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Quantum Key Distribution

In a society based on the continuous exchange of sensitive data and information, the importance of secure and trustable information is essential. Quantum cryptography, a branch of Quantum Communications opened a new era in the security of our information.


Exploiting Quantum Physics, it is possible to share data in an unconditionally secure way, no longer based on mathematical assumptions, but founded on the basic principles of Quantum Mechanics.

The transmitter, usually called Alice, exploiting the Quantum principles, can establish an unconditionally secure key with the receiver, commonly called Bob.

This key used with the One Time Pad encryption technique permits to encrypt and decrypt messages in an uncrackable way. Common QKD protocols use a polarization encoding scheme, where the logical bits are encoded in the polarization state of photons. In the case of optical fiber link it is preferable to use other degrees of freedom like phase or time, which are more robust in the fiber transmission.

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One of the objectives of the group is focused in increasing the performance of the optical fiber Quantum key Distribution (QKD) systems. By exploiting high-dimensional QKD protocols (space as a new degree of freedom in higher order mode (HOM) fibers and multi core fibers (MCF)), we can encode more information per photon allowing higher channel capacity and higher secret key rate.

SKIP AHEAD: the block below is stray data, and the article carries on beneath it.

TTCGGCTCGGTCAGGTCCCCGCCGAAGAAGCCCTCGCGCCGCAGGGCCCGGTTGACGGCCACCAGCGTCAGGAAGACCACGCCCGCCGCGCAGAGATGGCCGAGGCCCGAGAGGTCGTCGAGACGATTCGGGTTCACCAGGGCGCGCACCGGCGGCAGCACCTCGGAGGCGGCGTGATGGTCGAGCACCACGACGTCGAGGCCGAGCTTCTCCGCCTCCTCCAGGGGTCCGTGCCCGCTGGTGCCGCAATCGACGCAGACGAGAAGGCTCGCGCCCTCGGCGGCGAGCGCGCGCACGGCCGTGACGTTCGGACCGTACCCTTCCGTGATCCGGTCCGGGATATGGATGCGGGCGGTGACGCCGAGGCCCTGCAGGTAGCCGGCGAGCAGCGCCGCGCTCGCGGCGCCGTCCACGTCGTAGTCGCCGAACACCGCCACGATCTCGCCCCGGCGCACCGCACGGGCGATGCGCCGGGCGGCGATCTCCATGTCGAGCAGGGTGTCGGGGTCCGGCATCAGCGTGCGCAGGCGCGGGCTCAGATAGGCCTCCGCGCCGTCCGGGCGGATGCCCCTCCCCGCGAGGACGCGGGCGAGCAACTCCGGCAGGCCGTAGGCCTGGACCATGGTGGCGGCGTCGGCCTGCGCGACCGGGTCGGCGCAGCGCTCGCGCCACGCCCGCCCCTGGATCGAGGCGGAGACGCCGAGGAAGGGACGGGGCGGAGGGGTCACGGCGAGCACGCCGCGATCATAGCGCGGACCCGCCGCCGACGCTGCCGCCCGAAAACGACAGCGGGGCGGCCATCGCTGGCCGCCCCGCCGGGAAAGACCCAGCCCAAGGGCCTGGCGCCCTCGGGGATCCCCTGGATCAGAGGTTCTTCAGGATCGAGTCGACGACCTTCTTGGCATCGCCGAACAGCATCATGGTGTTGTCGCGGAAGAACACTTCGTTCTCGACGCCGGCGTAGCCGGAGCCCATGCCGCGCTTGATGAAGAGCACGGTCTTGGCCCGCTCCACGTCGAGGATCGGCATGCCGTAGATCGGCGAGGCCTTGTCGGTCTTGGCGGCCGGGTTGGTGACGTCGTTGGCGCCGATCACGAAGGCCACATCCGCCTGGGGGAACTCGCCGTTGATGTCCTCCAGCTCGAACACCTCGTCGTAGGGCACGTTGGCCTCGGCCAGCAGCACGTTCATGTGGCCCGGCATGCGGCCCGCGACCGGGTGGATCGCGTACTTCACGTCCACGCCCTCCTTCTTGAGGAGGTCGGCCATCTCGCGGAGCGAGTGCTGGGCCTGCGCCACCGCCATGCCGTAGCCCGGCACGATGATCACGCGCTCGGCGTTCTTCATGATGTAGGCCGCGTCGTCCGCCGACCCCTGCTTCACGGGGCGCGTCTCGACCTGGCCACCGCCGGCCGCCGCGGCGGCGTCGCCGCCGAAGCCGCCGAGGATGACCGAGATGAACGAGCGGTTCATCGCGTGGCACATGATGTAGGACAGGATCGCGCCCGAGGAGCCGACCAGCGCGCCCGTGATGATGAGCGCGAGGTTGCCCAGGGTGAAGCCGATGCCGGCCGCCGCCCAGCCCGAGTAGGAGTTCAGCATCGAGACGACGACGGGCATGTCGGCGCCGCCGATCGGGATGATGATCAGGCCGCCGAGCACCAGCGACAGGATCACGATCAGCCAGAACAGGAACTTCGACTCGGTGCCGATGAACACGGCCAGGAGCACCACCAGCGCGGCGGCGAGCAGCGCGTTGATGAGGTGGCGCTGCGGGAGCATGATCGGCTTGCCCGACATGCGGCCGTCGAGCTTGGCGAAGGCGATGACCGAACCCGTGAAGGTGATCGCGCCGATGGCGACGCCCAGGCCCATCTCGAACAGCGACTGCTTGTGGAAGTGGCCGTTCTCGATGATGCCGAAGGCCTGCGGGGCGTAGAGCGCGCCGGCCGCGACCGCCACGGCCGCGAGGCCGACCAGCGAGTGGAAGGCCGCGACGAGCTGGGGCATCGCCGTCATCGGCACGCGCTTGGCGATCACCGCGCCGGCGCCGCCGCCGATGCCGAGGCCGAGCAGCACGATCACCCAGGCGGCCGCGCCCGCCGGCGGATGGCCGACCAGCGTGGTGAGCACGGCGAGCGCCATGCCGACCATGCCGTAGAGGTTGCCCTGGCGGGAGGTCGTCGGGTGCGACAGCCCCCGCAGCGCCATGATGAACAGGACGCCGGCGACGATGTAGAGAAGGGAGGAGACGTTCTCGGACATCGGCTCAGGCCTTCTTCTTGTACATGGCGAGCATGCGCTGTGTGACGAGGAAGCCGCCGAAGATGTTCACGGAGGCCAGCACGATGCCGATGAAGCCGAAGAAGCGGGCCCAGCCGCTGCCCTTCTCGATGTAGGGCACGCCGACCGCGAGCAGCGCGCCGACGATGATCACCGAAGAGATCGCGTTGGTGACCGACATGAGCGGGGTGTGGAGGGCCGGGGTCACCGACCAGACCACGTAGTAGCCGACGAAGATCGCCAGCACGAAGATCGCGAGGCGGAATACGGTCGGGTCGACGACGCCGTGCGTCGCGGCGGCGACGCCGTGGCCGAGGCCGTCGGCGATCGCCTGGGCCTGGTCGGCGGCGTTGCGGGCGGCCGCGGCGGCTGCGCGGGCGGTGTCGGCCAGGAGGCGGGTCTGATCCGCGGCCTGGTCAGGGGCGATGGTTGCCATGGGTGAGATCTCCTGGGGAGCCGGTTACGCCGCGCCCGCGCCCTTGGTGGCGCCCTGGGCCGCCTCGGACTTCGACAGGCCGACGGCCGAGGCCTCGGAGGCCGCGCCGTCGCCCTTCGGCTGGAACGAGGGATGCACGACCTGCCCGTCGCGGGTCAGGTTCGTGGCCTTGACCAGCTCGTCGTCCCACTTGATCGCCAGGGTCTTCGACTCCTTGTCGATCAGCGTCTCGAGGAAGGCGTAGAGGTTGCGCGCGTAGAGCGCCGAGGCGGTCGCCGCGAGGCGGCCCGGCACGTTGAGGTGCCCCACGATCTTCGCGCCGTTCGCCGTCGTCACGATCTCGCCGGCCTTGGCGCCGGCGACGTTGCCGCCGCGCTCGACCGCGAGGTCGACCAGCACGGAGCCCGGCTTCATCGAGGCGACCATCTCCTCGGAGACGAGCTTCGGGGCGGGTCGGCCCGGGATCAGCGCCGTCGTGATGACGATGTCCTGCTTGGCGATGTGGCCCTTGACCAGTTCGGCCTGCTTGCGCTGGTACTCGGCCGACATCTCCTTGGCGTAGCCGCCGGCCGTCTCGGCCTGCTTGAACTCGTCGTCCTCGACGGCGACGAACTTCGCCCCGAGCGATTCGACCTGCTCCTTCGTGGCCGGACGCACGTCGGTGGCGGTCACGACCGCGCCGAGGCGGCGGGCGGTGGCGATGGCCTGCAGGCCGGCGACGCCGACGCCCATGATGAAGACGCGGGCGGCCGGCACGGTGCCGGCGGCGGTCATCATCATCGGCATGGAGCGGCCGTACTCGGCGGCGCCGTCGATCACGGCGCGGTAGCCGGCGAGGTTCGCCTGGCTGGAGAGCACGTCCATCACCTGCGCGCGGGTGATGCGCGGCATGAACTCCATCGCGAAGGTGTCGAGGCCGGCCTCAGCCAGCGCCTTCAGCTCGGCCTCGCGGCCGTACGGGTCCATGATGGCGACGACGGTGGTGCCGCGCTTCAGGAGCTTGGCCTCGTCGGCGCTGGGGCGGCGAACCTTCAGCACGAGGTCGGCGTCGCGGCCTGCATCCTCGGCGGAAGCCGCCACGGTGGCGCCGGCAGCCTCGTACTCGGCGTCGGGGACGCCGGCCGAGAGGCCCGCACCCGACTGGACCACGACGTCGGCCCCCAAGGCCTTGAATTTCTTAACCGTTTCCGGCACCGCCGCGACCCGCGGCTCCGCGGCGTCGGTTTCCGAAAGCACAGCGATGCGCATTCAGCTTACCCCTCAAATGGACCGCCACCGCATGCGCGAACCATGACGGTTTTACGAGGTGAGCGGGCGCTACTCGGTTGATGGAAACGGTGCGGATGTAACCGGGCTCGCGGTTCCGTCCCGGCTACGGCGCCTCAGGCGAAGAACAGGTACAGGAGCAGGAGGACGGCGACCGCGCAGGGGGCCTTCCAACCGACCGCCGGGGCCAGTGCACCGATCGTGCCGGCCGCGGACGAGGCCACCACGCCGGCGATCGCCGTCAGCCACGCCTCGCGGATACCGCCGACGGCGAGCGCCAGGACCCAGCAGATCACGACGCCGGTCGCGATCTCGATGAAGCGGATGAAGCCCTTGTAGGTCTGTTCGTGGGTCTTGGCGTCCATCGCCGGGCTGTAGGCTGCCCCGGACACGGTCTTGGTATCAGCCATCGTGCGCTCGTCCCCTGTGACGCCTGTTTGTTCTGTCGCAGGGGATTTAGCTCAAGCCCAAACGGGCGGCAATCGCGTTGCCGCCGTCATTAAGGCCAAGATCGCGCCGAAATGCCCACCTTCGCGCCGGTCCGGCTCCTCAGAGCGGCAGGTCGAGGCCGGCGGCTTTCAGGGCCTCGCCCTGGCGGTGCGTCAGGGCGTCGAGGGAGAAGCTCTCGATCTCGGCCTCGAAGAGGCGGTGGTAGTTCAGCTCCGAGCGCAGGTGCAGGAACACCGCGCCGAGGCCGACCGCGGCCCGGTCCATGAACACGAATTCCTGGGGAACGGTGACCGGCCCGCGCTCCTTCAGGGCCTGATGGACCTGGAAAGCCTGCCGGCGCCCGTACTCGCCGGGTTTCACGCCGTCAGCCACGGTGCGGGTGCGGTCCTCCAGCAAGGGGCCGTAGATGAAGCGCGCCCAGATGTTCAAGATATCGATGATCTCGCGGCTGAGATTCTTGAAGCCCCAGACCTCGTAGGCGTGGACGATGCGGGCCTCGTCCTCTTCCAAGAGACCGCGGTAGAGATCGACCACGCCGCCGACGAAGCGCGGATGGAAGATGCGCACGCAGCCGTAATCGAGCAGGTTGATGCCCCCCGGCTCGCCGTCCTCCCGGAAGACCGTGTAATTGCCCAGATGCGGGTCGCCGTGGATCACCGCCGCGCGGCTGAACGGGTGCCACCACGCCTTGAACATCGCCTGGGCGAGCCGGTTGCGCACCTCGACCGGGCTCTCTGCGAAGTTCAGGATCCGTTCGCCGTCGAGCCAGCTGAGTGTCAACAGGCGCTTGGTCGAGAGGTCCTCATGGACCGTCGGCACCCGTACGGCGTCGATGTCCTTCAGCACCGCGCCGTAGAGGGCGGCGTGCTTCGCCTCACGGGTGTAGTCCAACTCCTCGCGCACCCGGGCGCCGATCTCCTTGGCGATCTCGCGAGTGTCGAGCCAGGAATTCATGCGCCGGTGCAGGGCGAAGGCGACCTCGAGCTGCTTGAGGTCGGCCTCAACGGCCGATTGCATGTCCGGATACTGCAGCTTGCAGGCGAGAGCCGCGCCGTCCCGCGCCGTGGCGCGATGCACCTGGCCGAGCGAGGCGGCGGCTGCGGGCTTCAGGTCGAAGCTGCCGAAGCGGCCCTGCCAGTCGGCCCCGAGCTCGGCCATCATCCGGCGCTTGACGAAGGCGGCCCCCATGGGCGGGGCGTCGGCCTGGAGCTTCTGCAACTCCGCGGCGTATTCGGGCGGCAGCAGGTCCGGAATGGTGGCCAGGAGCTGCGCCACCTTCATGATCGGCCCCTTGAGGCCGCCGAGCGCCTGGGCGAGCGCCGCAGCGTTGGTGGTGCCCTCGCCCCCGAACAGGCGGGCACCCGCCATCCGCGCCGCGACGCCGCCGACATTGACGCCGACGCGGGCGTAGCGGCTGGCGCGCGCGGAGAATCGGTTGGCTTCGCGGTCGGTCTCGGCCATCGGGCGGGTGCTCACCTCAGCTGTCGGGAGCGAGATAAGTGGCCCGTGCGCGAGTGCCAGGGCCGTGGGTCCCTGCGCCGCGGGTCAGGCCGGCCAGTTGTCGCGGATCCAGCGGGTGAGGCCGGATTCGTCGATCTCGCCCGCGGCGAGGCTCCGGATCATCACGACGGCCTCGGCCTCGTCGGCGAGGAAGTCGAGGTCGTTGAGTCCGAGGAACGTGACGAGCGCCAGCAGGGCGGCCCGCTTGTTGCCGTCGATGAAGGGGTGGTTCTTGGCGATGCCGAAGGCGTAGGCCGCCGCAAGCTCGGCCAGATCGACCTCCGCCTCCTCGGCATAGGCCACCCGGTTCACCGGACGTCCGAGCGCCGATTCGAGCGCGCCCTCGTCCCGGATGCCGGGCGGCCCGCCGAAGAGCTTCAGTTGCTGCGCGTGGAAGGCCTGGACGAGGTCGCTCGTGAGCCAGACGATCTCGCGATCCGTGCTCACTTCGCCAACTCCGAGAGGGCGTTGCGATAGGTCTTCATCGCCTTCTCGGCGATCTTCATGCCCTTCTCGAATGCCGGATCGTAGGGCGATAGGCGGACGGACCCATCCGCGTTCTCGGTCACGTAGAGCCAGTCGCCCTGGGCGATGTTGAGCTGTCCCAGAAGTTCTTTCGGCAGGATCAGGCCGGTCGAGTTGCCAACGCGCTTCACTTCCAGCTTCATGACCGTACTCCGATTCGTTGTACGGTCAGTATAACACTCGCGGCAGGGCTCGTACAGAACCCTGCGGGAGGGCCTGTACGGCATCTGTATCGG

Moreover the global scenario of QKD is looking forward the miniaturization of transmitters and receivers on photonic chips for a large scale distribution. In this view, we are working on the design and in the fabrication of high performance silicon photonic chips, which will be used in the real QKD applications (SPOC link).

 

Another task of the group is related to a development of a high efficient wavelength conversion for high speed single photon detection in order to increase the final performance of the QKD system. Using silicon chips it is possible to convert classical telecommunication wavelength (1310 and 1550) to a visible one, in which the actual technology related to the detectors is more efficient and with best performance.

 

Projects for Master Student and Special Courses: 

  • developing an FPGA high speed transmitter for optical fiber QKD
  • exploring the potentiality of HOM for high capacity Quantum Communications
  • design and realization of very efficient high conversion silicon chip for Quantum Cryptography
  • complete implementation of a field trial real-time QKD system (from channel layer to encryption/decryption system)
  • applied information security based on optical fiber QKD protocols